Today being Patriot’s Day, I am honoring Commander Kirk Lippold, USN, Ret as the Pain-2-Power Person of the Week. Full disclosure: The Commander is my co-founder of HELP22 and has become my friend. But that isn’t why I’m choosing him. I’m choosing him because he exemplifies the principles of Pain-2-Power.
For those who don’t know, Kirk was the Commanding Officer of the USS Cole when it came under attack by al Qaeda suicide bombers while refueling in the port of Aden, Yemen on October 12, 2000. The blast ripped a 40-foot hole in the ship, killed 17 crew members and injured 39. This event is widely recognized as one of the most brazen acts of terrorism by al Qaeda prior to September 11, 2001.
Kirk and his crew safeguarded the warship after the attack and saved it from sinking. But Kirk did more. In the immediate aftermath of the kamikaze terrorist attack, having seen nearly unspeakable scenes of horribly wounded men, he organized the plan to save them. Then he oversaw the plan to recover the remains of the dead, identify them and honor them. Among other things, he instructed the FBI to tape an American flag carefully in place on each body bag and to remove the remains of those heroes under the watchful, loving eyes of an honor guard comprised of each lost individual’s closest, fellow crew members on the ship or that person’s closest friends on the ship.
Commander Kirk Lippold’s personal awards include the Defense Superior Service Medal, Legion of Merit (three awards), Meritorious Service Medal (three awards), Combat Action Ribbon, Navy Commendation Medal (two awards), Joint Service Achievement Medal, Navy Achievement Medal (two awards), in addition to various campaign and service ribbons.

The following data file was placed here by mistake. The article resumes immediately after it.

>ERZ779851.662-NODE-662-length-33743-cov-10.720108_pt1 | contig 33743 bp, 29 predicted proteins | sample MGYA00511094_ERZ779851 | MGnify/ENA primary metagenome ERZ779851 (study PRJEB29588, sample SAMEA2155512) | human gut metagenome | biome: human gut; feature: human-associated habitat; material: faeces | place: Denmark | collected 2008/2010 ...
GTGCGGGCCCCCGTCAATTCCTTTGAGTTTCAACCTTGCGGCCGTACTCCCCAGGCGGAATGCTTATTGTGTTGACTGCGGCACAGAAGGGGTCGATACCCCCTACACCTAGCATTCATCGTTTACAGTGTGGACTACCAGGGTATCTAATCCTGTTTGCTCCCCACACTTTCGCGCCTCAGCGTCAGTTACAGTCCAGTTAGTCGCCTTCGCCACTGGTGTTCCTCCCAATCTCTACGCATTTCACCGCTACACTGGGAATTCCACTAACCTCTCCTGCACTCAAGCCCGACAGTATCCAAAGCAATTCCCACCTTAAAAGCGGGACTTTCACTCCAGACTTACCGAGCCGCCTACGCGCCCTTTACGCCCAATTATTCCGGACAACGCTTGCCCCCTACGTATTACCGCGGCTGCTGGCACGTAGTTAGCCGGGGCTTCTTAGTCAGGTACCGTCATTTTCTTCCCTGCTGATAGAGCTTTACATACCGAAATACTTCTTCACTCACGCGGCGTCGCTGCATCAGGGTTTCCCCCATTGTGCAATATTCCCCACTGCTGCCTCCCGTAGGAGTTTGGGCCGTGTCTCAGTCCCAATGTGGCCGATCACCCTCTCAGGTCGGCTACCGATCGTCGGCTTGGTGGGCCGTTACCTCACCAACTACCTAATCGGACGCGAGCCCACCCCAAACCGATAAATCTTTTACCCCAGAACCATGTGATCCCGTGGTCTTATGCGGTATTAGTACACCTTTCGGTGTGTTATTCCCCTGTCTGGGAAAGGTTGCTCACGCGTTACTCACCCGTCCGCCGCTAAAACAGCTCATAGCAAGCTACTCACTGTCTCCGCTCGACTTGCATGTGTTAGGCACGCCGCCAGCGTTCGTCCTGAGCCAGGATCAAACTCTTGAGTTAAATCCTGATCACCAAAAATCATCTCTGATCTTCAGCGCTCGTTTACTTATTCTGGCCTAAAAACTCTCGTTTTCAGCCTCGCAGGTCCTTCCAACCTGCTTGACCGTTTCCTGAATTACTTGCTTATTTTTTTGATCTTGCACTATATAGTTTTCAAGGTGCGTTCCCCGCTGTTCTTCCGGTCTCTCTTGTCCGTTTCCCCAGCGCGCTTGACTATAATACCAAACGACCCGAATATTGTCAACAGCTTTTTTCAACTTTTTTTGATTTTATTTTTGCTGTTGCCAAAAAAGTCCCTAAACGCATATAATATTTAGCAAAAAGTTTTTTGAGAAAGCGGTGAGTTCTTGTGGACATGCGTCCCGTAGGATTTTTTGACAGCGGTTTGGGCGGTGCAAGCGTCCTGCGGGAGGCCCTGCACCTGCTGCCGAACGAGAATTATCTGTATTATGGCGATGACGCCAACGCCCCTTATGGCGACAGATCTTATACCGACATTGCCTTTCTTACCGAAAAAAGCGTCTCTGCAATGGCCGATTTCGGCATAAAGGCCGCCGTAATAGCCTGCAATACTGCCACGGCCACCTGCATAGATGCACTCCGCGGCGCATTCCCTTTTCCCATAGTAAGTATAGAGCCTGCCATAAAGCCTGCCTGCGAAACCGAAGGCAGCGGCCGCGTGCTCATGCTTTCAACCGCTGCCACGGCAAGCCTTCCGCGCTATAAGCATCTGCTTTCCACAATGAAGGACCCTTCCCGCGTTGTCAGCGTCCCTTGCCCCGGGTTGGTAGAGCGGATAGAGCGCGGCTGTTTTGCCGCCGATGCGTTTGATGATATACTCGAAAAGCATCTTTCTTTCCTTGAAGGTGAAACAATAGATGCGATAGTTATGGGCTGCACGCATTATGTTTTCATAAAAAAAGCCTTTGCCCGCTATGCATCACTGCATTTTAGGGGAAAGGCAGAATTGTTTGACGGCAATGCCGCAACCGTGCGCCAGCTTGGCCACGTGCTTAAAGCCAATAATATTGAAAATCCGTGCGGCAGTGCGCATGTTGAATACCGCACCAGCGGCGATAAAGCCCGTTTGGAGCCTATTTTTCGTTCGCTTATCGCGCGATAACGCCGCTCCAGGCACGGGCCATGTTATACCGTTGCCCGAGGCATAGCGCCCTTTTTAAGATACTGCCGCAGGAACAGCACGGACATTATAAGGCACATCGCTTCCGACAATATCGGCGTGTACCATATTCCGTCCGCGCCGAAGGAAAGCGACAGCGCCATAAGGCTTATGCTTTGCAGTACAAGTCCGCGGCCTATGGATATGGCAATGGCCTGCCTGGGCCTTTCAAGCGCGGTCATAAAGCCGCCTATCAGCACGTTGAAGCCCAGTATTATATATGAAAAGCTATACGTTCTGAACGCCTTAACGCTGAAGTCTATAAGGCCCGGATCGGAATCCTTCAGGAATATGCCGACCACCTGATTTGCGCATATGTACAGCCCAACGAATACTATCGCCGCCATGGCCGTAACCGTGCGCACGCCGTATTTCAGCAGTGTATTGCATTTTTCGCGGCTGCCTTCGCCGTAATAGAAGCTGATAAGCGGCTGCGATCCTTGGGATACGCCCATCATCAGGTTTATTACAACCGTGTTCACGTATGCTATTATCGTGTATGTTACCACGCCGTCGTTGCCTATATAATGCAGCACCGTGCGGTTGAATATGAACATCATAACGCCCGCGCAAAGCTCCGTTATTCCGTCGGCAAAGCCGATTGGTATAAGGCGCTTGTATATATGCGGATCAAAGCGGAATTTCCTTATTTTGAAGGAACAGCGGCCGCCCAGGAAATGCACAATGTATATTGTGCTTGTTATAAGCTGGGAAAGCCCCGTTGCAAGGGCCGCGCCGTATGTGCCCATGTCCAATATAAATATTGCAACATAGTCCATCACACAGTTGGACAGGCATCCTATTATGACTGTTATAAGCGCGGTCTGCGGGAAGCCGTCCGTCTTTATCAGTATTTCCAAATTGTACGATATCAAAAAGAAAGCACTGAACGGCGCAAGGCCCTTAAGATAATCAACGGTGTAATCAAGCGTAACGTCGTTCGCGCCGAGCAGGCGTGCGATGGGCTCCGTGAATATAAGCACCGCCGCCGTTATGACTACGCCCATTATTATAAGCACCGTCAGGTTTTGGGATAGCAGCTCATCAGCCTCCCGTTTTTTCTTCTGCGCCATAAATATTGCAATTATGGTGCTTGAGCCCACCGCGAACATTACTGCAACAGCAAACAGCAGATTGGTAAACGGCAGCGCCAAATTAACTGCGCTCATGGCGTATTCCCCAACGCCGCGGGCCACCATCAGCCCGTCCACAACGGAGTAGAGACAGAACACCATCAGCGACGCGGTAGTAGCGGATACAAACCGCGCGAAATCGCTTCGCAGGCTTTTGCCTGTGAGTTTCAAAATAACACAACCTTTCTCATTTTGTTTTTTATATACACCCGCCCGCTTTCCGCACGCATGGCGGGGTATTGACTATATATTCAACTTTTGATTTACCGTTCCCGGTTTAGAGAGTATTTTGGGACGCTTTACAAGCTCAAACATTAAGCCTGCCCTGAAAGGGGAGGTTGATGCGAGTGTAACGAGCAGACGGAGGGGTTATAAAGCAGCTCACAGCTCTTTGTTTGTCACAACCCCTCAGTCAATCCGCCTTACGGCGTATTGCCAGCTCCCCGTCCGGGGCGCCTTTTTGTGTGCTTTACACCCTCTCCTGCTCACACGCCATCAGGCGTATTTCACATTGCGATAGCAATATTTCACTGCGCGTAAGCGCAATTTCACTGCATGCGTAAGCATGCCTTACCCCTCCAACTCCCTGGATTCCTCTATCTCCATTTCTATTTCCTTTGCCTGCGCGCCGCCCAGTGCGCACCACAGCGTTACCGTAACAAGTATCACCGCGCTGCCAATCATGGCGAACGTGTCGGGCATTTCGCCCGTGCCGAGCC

Enough said? Maybe, not.
Commander Lippold never stopped serving his country. He served in the Navy until June, 2007. And following his retirement, he founded Lippold Strategies, a consulting firm specializing in executive leadership development, crisis management, and national security policy. He has appeared on every major news network speaking about critical national security issues. And he still found the time to start HELP22 with me and our friends Christian Josi and William Fidler.
The events of October 12, 2000 are chronicled in Commander Lippold’s book, Front Burner, which was published in 2012.
I don’t know all of the ingredients that go into making men like Commander Kirk Lippold. I don’t know what experiences galvanized his courage or his resolve or his resourcefulness or his unwillingness to quit, ever. But I know he was the consummate patriot when we needed one on October 12, 2000. And I know he remains the consummate patriot today, when we sorely need the kind of example he continues to provide.
Dr. Keith Ablow
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